Sorry if I explained it badly!

    • It is kind of true. I had a Korean boyfriend and they are very serious and committed(:
      I met his family, and we have couple rings and all that jazz.

      • My boyfriend is just like that! Very strong about buying me things and refuses to listen when I tell him to stop. Also confessed rather early into our friendship but respects my need of something slow-paced.

  3. First love, of course. The opposite is not natural and very few couples will be successful

    For what I have understood about Korean men they are very honest in this regard (that’s something I appreciate), if they love you show it, if not also

  4. Hi, i’m from Eastern Europe (Romania). I like the blog to start with. Secondly, in my country 7% of population last year were Chinese immigrants (which is kinda weird since the Romanian youth goes all around the Europe to work, study and live.) I wondered how come that the Chinese pple adjust so good to “our style”. I teach and one of my students is from a mixt family.
    Now, i’ll get to the subject “dating”. Here, bringing someone “home” and present the one as bf/ gf is a huge deal! The parents know you’re dating X or Y but you don’t bring the person home and SAY “he is my bf/ she is my gf” unless is serios, you’re in love or smth. Otherwise you say they are your “friends” and that’s that (testing waters). The moment your parents know is like getting yourself in problems because they ask: is your relationship going OK? And i mean, they ask daily! It’s been like that for generations, it’s the “i care for your happiness” sign.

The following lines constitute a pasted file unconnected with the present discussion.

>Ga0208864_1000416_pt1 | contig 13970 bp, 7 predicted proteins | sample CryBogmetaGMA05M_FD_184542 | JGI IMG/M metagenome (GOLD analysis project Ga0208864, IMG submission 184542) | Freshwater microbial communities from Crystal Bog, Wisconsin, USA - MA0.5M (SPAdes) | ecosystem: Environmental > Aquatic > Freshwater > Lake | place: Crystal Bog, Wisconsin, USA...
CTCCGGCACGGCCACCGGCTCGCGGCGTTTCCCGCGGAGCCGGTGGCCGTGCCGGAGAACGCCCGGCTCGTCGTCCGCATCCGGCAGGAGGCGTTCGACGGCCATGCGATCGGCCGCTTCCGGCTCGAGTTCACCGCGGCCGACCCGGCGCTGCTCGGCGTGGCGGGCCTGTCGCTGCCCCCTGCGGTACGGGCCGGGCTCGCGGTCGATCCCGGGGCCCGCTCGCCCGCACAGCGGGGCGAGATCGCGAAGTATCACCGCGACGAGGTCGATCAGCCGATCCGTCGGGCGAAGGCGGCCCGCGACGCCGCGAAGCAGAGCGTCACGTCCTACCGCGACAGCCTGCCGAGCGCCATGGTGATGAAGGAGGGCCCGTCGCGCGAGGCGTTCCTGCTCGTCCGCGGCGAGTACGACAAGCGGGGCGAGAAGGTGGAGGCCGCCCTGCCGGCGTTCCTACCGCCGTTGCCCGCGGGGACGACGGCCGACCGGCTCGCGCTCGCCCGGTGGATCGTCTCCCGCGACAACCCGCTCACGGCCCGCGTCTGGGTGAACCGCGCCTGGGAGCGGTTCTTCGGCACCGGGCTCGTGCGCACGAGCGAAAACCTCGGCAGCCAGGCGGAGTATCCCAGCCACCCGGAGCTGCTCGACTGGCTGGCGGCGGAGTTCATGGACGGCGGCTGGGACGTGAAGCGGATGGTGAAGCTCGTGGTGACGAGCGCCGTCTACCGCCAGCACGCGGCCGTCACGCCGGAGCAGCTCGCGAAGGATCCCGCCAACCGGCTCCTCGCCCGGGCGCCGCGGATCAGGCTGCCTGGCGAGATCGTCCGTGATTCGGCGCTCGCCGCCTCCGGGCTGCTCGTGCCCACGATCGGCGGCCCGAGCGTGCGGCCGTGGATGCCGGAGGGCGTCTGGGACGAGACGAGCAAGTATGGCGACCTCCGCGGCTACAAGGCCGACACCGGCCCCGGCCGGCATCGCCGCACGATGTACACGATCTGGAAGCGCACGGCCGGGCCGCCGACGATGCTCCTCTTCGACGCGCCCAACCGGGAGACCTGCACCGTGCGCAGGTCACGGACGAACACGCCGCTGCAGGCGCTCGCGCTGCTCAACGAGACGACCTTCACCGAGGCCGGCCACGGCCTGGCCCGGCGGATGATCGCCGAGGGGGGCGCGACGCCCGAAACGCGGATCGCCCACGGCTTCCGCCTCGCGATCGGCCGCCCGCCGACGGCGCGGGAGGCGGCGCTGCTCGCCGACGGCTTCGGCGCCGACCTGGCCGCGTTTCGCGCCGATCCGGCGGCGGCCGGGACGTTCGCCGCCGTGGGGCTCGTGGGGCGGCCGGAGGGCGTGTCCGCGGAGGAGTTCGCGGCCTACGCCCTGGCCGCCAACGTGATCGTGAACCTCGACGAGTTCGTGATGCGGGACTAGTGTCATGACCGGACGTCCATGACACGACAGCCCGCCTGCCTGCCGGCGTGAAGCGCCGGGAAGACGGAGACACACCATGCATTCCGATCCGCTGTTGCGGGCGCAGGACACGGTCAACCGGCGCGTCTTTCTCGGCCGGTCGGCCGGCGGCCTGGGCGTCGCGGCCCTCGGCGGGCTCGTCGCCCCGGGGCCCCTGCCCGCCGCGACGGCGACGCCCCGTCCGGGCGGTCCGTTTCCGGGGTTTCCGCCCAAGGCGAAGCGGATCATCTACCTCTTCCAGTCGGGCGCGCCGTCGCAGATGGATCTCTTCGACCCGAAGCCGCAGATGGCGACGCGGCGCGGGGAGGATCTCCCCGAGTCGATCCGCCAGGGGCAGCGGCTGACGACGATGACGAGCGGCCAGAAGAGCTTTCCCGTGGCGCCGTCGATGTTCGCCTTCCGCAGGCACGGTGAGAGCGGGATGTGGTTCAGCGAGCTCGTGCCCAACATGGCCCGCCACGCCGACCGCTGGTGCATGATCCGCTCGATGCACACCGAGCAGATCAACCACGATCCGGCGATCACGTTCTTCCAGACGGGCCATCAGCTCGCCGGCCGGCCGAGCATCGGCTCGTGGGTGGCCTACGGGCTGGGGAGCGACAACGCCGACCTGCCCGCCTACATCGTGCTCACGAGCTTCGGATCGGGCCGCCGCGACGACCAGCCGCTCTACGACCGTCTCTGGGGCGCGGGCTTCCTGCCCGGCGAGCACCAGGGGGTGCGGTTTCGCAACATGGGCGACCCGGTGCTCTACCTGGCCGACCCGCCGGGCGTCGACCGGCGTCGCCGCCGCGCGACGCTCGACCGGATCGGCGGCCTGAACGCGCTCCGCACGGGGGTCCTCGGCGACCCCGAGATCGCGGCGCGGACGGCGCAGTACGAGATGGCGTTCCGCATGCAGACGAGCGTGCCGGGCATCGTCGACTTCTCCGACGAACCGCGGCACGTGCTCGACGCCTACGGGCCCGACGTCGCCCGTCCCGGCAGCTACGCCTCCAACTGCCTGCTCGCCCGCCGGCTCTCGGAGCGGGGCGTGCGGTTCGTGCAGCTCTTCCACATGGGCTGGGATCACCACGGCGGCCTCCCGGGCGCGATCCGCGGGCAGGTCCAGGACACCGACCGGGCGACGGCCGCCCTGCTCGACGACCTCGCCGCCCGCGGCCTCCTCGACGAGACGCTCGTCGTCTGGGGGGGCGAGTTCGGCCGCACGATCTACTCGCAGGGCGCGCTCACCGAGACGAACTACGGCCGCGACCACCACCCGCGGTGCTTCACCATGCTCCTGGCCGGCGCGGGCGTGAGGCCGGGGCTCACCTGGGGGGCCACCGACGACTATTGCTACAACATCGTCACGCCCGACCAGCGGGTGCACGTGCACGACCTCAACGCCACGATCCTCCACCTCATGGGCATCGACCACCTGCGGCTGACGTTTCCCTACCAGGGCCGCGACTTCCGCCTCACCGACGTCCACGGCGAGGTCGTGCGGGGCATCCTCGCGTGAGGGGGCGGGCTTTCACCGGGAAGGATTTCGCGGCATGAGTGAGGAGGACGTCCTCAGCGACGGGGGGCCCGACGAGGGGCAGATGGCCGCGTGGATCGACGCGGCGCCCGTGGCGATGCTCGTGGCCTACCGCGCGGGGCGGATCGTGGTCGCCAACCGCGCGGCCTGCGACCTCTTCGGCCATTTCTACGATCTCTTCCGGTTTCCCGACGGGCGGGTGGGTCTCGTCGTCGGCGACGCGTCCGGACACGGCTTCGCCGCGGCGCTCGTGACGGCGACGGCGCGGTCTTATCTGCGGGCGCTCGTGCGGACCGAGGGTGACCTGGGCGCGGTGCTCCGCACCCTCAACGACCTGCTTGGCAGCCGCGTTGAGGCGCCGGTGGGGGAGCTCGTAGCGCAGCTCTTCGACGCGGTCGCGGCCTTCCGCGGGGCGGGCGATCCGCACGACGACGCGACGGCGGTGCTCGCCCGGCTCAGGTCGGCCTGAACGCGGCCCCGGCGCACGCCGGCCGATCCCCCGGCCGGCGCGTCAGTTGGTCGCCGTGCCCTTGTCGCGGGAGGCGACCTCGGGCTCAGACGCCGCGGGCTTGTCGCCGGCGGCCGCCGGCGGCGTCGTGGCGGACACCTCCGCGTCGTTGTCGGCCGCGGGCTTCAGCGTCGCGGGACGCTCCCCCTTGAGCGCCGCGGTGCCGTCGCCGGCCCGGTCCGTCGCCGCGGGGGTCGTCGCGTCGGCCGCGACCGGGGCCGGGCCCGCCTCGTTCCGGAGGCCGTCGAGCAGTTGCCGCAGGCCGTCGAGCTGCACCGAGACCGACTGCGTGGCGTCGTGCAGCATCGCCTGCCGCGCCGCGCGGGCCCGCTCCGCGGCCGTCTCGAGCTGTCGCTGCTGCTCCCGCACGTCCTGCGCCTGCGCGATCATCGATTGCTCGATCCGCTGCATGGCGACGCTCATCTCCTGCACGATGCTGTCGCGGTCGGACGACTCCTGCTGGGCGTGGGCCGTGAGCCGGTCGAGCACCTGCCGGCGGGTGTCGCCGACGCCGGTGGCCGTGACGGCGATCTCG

The mother of my student told me that they live nicely because besides the element symbolism (Chinese) which they apply in their home, they live mostly by Romanian cultural background. Invited over to dinner i was shocked to notice that besides the “3 types of meat Rule”, soya sauce and the chopsticks everything was quite … usual. When she told me that was “Chinese cooking” i was like: “R u kidding? This is what i do myself!” (usually the Romanians overcook vegetables, but i like to feel the taste of each and this is how the 2 stews were done).
    Here, in matter of dating there are 2 trends, both going on like that from generations. First going from friendship in a group to admiring someone, becoming good friends and then developing into a romance (which i was lucky to follow and those experiences brought tremendous joy). Second being physically atracted to someone, getting closer but not waiting to become friends and experience from that point forward. I don’t know many pple like me, but i have few former relationships that got back to the “friendship zone” and those friendships last for years now. My husband said he couldn’t remain friends with his exes because he always followed his attraction path, exept for me who “played around” for moths not giving him a straight answer to the “let’s be lovers” signals he sent :))))) But that’s another topic.
    Hope i brought a new insight here for the cultural differences.